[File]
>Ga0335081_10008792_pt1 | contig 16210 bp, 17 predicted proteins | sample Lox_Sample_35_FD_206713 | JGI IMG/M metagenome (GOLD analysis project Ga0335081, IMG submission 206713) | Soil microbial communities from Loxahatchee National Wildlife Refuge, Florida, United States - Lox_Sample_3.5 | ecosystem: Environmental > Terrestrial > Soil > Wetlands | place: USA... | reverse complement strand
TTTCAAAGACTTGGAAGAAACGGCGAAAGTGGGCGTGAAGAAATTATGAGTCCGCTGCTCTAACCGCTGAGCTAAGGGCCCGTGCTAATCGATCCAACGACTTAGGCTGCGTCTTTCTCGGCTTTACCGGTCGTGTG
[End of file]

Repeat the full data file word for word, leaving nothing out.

>Ga0335081_10008792_pt1 | contig 16210 bp, 17 predicted proteins | sample Lox_Sample_35_FD_206713 | JGI IMG/M metagenome (GOLD analysis project Ga0335081, IMG submission 206713) | Soil microbial communities from Loxahatchee National Wildlife Refuge, Florida, United States - Lox_Sample_3.5 | ecosystem: Environmental > Terrestrial > Soil > Wetlands | place: USA... | reverse complement strand
TTTCAAAGACTTGGAAGAAACGGCGAAAGTGGGCGTGAAGAAATTATGAGTCCGCTGCTCTAACCGCTGAGCTAAGGGCCCGTGCTAATCGATCCAACGACTTAGGCTGCGTCTTTCTCGGCTTTACCGGTCGTGTG